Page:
I'm fairly certain I didn't have the right forum for this, I couldn't find a repair/fix blog, so if a mod wants to move it please do.
I've posted here before for some very basic advice, but now that I'm knee-deep and working pretty much 9-7 every day on this project, I thought I'd post some of the photos I've been using for my blog here, as well as to just share what's been going on.
The general story is that I purchased a 1966
Globetrotter from an awesome lady in Houston, with the idea of turning it into a professional studio quality photobooth for weddings and events in the Austin/Dallas/San Antonio/Houston area.
I had come back from the annual Professional Photographers of America convention with the intention of working on the general photography studio I've been running for about 4 years now. After a few days, I came up with this wacky idea using the Airstream. I think a lot of it had to do with the general impression of just how trailer business friendly Austin tends to be.
Anyways, as I'm sure most people here could confirm, it's been a lot more work than I had anticipated, and certainly a bit more money. I haven't even touched the electrical system yet, so I'm a bit worried on what that's going to cost me, but it's probably my last BIG expense. I hope.
The interior, except for the bathroom area has been removed, and I'm a good distance along with the interior carpentry work, with maybe a week left... I hope. I'm still dealing with various complicated cuts brought up by the curvaceous nature of trailer itself.
The wall closest to the bathroom area is where the computer, 32" touchscreen monitor, printer, and professional flash/camera unit will sit. Over the wheel wells I've built curved benches, which will have vinyl diner-style cushions. The monitor and camera are mounted to a heavy duty door, which can then swing open for work access, something inspired by a friend who works on Pinball machines. The back window will have a fairly standard LCD installed behind the newly replaced glass that plays a slideshow of images already taken from the current event.
The side wall where vents and doors for the fridge will shortly have a magnetic metal sheet placed to cover the holes up towards the highest roof vent. It will also have strips of chalkboard. People will be able to write, and place any extra photos they've taken there for the wedding clients to have at the end of the reception.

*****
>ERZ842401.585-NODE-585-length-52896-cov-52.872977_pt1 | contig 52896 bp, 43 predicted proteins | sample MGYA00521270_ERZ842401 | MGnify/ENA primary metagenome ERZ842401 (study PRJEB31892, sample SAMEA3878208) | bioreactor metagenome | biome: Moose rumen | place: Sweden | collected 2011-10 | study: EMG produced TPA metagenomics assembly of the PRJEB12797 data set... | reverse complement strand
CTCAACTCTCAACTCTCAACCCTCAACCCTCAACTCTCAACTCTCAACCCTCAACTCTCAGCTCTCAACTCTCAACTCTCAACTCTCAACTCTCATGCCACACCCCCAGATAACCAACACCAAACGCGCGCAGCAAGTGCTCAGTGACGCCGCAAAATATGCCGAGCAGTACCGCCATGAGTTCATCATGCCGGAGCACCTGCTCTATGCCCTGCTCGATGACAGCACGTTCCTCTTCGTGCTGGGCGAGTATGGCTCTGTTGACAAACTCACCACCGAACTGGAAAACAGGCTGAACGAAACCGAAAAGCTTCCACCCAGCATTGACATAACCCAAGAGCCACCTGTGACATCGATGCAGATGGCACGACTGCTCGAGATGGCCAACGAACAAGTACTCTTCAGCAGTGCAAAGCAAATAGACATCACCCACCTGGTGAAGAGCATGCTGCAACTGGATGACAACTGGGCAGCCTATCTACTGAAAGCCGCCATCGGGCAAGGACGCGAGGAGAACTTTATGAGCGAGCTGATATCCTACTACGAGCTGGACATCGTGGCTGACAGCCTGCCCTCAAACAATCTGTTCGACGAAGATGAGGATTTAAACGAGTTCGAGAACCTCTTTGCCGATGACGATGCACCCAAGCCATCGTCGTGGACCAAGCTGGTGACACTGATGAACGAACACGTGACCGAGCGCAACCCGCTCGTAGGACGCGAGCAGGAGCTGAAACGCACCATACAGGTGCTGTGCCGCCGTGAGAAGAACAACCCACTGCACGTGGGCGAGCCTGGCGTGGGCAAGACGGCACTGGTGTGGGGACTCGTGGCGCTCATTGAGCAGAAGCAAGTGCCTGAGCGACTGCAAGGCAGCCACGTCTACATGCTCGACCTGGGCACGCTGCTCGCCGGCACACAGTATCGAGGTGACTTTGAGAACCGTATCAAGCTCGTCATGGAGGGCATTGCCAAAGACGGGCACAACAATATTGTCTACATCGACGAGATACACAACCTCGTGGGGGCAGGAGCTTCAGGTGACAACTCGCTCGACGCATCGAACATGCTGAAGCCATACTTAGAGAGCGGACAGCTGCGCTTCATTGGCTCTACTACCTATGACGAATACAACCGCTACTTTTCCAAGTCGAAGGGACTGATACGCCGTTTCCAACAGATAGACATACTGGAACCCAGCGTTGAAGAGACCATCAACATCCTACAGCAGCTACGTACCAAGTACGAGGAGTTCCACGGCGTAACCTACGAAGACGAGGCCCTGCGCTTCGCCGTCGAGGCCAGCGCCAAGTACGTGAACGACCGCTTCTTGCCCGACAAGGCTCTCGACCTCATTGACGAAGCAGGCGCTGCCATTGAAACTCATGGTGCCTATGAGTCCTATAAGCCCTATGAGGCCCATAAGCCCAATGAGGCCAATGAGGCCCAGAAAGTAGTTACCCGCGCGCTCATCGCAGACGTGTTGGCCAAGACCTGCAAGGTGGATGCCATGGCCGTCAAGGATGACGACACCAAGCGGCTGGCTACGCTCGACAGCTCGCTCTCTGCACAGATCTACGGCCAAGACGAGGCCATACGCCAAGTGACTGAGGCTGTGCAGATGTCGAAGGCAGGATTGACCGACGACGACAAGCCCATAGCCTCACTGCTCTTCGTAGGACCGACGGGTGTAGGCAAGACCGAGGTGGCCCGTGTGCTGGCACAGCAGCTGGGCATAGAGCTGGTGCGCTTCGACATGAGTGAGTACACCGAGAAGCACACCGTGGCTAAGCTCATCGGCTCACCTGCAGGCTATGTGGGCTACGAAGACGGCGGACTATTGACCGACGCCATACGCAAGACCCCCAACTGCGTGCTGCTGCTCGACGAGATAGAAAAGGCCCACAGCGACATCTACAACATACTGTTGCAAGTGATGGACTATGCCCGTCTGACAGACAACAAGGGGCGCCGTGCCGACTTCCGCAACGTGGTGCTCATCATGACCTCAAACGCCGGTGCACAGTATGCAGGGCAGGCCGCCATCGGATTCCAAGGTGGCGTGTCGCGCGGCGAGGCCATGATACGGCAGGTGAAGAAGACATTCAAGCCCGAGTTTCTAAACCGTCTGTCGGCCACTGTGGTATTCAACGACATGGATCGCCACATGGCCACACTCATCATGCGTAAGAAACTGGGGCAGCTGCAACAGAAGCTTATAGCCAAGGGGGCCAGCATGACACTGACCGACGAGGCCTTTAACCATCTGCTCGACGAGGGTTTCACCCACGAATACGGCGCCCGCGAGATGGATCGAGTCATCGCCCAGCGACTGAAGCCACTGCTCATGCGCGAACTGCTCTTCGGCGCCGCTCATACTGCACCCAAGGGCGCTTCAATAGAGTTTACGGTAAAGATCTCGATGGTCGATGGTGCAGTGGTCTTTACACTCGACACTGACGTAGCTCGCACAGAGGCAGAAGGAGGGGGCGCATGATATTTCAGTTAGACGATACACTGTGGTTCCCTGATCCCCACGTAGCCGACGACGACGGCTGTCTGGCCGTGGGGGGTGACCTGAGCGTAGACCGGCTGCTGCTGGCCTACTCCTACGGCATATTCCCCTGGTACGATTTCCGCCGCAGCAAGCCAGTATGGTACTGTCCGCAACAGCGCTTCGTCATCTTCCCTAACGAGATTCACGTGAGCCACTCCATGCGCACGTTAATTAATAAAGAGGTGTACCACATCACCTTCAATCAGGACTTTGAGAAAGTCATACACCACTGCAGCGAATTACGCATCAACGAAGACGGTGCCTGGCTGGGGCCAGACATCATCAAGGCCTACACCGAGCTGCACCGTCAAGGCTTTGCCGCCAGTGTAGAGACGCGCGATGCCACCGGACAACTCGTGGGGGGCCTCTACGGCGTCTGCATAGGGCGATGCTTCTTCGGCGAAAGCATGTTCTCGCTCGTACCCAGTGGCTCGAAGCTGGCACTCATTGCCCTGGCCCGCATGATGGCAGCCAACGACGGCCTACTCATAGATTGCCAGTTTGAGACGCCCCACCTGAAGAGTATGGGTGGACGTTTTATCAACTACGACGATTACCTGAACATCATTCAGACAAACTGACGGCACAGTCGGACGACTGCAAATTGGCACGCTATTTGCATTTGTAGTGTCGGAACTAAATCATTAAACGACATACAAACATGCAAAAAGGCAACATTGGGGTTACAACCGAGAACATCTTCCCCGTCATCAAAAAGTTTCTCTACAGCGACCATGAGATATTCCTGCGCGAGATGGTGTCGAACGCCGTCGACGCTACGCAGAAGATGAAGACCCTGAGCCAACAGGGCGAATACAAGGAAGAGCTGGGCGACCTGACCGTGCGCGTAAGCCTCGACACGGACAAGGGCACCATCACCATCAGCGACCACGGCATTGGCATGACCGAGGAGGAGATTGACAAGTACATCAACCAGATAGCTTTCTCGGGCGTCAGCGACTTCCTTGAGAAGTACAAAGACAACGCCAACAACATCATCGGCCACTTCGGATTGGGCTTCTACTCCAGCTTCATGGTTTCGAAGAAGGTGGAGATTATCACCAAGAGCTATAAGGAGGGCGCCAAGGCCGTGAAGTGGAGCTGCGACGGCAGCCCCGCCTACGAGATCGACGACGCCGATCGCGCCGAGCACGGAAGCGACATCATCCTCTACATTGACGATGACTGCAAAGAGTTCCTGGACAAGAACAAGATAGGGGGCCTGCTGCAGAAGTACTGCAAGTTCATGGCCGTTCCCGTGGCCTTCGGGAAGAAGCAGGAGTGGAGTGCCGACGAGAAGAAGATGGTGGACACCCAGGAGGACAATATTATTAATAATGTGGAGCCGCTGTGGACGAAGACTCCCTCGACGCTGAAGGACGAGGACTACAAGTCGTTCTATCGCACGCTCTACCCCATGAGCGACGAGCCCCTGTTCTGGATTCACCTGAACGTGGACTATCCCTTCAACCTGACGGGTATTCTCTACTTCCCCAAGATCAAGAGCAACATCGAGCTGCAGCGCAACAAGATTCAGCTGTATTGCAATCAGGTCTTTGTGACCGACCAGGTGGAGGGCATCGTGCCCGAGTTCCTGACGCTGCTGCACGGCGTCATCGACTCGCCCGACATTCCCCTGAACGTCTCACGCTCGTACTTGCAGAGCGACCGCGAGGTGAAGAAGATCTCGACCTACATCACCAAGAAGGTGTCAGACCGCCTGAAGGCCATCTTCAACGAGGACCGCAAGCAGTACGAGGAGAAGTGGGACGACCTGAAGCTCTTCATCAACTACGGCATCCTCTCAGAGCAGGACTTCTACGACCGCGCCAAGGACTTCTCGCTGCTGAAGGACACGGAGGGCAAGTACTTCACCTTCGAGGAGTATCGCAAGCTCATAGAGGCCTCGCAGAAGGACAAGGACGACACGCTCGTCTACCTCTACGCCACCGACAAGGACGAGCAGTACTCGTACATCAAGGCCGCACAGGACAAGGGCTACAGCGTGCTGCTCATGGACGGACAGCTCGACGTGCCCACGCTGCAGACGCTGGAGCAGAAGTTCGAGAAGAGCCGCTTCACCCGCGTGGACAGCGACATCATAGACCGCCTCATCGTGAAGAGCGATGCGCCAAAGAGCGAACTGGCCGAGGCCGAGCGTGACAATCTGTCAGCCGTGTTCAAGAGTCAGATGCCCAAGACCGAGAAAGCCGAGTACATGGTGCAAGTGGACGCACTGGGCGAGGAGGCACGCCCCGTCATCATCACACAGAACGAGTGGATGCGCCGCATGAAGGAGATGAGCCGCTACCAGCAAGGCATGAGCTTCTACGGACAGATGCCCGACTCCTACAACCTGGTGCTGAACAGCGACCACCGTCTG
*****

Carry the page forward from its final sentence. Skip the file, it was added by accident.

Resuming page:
The area towards the hitch is where people will stand. I've built in some side walls that will serve as places for people to set drinks if they so wish, or just a place to lean. I don't think I've ever worked a wedding where people didn't have some sort of drink with them at any time. At the very front will be backdrop system that I can replace and change as the client wishes, though behind that cloth will be a storage area, as well as a speaker system for music.
The Airstream itself will be a wireless HotSpot, which will allow the music system to stream online music as a client may wish, and the computer will automatically upload photos to a website or Facebook gallery.
The biggest issue so far has been the window over the hitch. At some point before the previous owner, another person had removed the entire housing, and decided it was a good place to install a residential window-styled air conditioner. Every piece of hardware is gone, and the best solution I've come up with is to put a lit-from-behind sign with the logo over that area. If this was a typical restoration, I'm not sure how I would solve that problem because someone mangled the hell out of that area.
I've been trying to come up with a few fun ways to deal with various other exterior issues that wouldn't come up with a typical Airstream restoration. The heater vent cover is going to be replaced with a letterbox styled mailbox. The antenna is going to be used for various flags, most commonly Texas and UT flags I'm guessing. There was a poorly replaced panel repair under the small window opposite the door, and either a sign will be going there, or a removable planter. for flowers.
I did have to replace all of the windows in the unit, and since it was 1966
... it has been quite an expensive chore. One of the bottom latches was completely missing, and about three of them had to be disassembled and repaired.
That's it for the story, I'll certainly have a few repair questions in the next few days. I really hope that this rather unusual take on an Airstream project is well met, and no one holds anything against me for not doing a straight restoration project.
So far this has honestly been one of the most rewarding projects of my life.